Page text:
- Groom’s mother sabotages wedding by tricking guests into wearing jorts and hoodies 12 Months Ago
- No one believes Bill de Blasio’s son sent him these debate prep texts Today 3:26 PM
- Meek Mill, Jay-Z to release ‘Free Meek’ documentary on Amazon Prime Today 3:20 PM
- 3 ways to secure your Nest cameras Today 3:15 PM
- This Pokémon generator site is creating hilarious monsters Today 2:48 PM
- MrBeast impersonator tricks kid into destroying his XBox Today 12:50 PM
- This mom has the perfect nickname for her nonbinary kid Today 12:25 PM
- Netflix tests pop-out player that will allow viewers to multitask Today 11:44 AM
- Man allowed to sue media publishers over readers’ Facebook comments Today 11:42 AM
- Republicans slammed for joke about ‘heavily armed militia’ at Oregon statehouse Today 11:30 AM
- New bill wants tech companies to tell you how much your data is worth Today 10:53 AM
- AOC has the best response to Steve King’s ‘concentration camp’ criticism Today 10:19 AM
- Did Jake Paul and Tana Mongeau just get engaged? Today 9:26 AM
- Leaked documents reveal all the ‘red flags’ about Trump officials Today 9:02 AM
- Elon Musk, who wants to colonize space, thought the moon was Mars Today 8:56 AM
A recent dissent written by Kavanaugh, who sits on the U.S. Court of Appeals for the D.C. Circuit, concerns advocates of net neutrality protections–which ensure that all internet traffic is treated equally. In his argument, Trump’s Supreme Court pick argued that net neutrality rules, which were rescinded by the Federal Communications Commission (FCC) last year, violated the First Amendment rights of internet-service providers (ISPs), calling net neutrality “unlawful” and adding that the rules “must be vacated.”
In his argument, which was flagged by the Verge, Kavanaugh blasted the 2015 Open Internet Order, which enshrined net neutrality rules, as something that “upended the agency’s traditional light-tough regulatory approach to the internet.”
His philosophy was clear: “Rather than addressing any problem of market power, the net neutrality rule instead compels private Internet service providers to supply an open platform for all would-be Internet speakers, and thereby diversify and increase the number of voices available on the Internet… The rule forcibly reduces the relative voices of some Internet service and content providers and enhances the relative voices of other Internet content providers.”
“The net neutrality rule reflects a fear that the real threat to free speech today comes from private entities such as Internet service providers, not from the Government. For that reason, some say, the Government must be able to freely intervene in the market to counteract the influence of Internet service providers. That argument necessitates two responses. To begin with, the First Amendment is a restraint on the Government and protects private editors and speakers from Government regulation. The First Amendment protects the independent media and independent communications marketplace against Government control and overreaching.”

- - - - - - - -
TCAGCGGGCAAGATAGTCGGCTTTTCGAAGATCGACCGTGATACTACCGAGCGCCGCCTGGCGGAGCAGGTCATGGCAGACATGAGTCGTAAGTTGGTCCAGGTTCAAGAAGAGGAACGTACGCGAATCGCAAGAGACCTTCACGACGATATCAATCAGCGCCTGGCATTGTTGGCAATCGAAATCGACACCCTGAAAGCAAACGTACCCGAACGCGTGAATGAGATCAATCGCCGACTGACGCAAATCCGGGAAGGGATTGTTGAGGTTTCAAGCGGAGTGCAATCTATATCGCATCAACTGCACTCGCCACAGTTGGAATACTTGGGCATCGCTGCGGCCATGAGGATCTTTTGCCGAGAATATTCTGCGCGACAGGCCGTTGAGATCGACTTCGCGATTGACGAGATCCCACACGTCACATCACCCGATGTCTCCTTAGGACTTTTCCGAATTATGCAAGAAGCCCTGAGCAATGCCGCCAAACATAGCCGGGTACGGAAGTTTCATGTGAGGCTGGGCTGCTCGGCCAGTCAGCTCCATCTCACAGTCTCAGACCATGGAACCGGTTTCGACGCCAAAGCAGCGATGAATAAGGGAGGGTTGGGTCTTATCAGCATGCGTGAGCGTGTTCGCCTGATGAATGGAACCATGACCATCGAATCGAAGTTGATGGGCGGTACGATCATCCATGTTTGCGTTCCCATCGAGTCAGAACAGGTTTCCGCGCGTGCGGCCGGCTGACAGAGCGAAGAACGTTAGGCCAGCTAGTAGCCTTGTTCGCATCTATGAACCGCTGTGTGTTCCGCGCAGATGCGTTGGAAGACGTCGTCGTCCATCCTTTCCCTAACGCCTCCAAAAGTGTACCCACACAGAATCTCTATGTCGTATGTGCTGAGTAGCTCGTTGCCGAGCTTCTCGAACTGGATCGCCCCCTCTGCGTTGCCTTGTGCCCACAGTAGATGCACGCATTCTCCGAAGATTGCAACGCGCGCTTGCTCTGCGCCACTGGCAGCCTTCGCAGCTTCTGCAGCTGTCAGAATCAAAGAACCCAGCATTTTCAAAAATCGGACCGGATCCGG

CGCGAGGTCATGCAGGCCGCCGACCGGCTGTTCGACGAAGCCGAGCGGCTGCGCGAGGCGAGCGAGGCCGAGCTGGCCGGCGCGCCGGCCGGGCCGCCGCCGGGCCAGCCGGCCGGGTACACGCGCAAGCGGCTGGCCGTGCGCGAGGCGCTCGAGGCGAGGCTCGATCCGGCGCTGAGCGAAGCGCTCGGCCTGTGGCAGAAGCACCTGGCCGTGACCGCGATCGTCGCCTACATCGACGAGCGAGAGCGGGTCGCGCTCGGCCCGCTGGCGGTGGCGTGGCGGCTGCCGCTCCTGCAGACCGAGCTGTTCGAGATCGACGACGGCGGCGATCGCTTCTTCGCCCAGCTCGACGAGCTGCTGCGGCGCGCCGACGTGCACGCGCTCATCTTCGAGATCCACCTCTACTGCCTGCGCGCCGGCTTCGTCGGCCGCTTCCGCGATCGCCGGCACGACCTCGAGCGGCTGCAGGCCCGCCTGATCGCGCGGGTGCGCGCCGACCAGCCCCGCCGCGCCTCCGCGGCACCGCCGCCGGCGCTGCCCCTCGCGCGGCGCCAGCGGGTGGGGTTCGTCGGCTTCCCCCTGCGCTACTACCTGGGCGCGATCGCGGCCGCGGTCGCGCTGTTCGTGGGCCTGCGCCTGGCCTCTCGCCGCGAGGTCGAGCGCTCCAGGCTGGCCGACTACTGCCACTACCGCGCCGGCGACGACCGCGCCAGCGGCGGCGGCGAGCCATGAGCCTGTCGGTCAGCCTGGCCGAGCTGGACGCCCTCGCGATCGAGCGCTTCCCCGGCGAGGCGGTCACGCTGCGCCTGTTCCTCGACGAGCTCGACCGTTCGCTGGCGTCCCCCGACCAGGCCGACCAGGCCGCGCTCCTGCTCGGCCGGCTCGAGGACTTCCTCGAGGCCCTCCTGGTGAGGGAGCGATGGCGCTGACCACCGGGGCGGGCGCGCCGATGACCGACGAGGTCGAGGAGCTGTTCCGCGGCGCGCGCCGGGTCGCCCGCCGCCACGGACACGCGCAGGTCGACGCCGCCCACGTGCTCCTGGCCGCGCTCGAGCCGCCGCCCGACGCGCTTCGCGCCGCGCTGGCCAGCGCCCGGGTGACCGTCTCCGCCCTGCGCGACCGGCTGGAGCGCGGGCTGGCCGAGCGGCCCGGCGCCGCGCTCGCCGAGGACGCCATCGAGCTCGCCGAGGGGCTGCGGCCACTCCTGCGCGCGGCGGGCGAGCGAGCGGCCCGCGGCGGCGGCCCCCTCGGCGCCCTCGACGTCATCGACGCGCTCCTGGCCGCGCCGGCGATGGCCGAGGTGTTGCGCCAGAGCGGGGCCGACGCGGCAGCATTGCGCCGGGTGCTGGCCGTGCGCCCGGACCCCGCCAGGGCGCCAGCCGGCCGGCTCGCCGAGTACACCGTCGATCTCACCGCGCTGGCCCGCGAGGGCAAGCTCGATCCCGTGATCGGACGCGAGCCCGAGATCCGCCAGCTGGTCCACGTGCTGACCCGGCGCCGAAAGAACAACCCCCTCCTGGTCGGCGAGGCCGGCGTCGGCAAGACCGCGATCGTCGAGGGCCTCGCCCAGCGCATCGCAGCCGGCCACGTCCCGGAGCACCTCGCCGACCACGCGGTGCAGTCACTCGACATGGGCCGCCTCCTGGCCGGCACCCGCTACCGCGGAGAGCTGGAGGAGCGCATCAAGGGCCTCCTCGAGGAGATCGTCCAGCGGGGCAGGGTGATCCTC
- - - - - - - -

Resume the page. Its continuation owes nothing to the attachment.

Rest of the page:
As Democrats in Congress attempt to use the Congressional Review Act (CRA) to overturn the FCC’s decision to rescind the rules, Sen. Chuck Schumer (D-N.Y.) pointed out Kavanaugh’s stance on net neutrality.
“Kavanaugh frequently sides with powerful interests rather than defending the rights of all Americans like when he argued that the FCC’s #NetNeutrality rule benefiting millions of consumers was unconstitutional,” the Senate minority leader wrote early last week on Twitter.
Kavanaugh frequently sides with powerful interests rather than defending the rights of all Americans like when he argued that the FCC’s #NetNeutrality rule benefiting millions of consumers was unconstitutional. https://t.co/jq3ve5pWU2
— Chuck Schumer (@SenSchumer) July 3, 2018
Internet rights advocacy groups have also pushed back against Kavanaugh being chosen by Trump.
Fight for the Future, which has pushed for the CRA fight in Congress, called Kavanaugh a “disaster for internet freedom” late Monday night. Similarly, Demand Progress called him an “enemy of net neutrality.”
Andrew Wyrich is a politics staff writer for the Daily Dot, covering the intersection of politics and the internet. Andrew has written for USA Today, NorthJersey.com, and other newspapers and websites. His work has been recognized by the Society of the Silurians, Investigative Reporters & Editors (IRE), and the Society of Professional Journalists (SPJ).